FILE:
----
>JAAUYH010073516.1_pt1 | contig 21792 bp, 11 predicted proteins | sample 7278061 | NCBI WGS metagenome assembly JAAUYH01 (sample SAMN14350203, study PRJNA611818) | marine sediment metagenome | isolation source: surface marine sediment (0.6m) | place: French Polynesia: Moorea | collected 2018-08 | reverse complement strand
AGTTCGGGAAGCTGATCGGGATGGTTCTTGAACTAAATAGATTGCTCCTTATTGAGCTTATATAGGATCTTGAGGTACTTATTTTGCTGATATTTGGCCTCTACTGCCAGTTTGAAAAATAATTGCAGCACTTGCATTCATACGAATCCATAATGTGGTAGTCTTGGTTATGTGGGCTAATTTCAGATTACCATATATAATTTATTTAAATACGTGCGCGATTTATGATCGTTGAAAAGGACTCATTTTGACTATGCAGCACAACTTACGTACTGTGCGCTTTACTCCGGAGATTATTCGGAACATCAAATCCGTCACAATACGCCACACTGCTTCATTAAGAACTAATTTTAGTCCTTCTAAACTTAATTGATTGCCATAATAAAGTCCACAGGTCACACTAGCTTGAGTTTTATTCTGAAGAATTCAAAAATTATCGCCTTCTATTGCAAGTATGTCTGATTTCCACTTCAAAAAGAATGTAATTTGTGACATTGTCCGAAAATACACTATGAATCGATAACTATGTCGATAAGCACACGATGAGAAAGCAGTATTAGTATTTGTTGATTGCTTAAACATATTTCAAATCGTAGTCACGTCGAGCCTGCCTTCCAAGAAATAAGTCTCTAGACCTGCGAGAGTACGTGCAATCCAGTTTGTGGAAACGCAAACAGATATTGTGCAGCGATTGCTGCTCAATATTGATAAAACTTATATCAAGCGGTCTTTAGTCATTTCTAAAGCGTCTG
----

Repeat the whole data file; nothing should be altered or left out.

>JAAUYH010073516.1_pt1 | contig 21792 bp, 11 predicted proteins | sample 7278061 | NCBI WGS metagenome assembly JAAUYH01 (sample SAMN14350203, study PRJNA611818) | marine sediment metagenome | isolation source: surface marine sediment (0.6m) | place: French Polynesia: Moorea | collected 2018-08 | reverse complement strand
AGTTCGGGAAGCTGATCGGGATGGTTCTTGAACTAAATAGATTGCTCCTTATTGAGCTTATATAGGATCTTGAGGTACTTATTTTGCTGATATTTGGCCTCTACTGCCAGTTTGAAAAATAATTGCAGCACTTGCATTCATACGAATCCATAATGTGGTAGTCTTGGTTATGTGGGCTAATTTCAGATTACCATATATAATTTATTTAAATACGTGCGCGATTTATGATCGTTGAAAAGGACTCATTTTGACTATGCAGCACAACTTACGTACTGTGCGCTTTACTCCGGAGATTATTCGGAACATCAAATCCGTCACAATACGCCACACTGCTTCATTAAGAACTAATTTTAGTCCTTCTAAACTTAATTGATTGCCATAATAAAGTCCACAGGTCACACTAGCTTGAGTTTTATTCTGAAGAATTCAAAAATTATCGCCTTCTATTGCAAGTATGTCTGATTTCCACTTCAAAAAGAATGTAATTTGTGACATTGTCCGAAAATACACTATGAATCGATAACTATGTCGATAAGCACACGATGAGAAAGCAGTATTAGTATTTGTTGATTGCTTAAACATATTTCAAATCGTAGTCACGTCGAGCCTGCCTTCCAAGAAATAAGTCTCTAGACCTGCGAGAGTACGTGCAATCCAGTTTGTGGAAACGCAAACAGATATTGTGCAGCGATTGCTGCTCAATATTGATAAAACTTATATCAAGCGGTCTTTAGTCATTTCTAAAGCGTCTG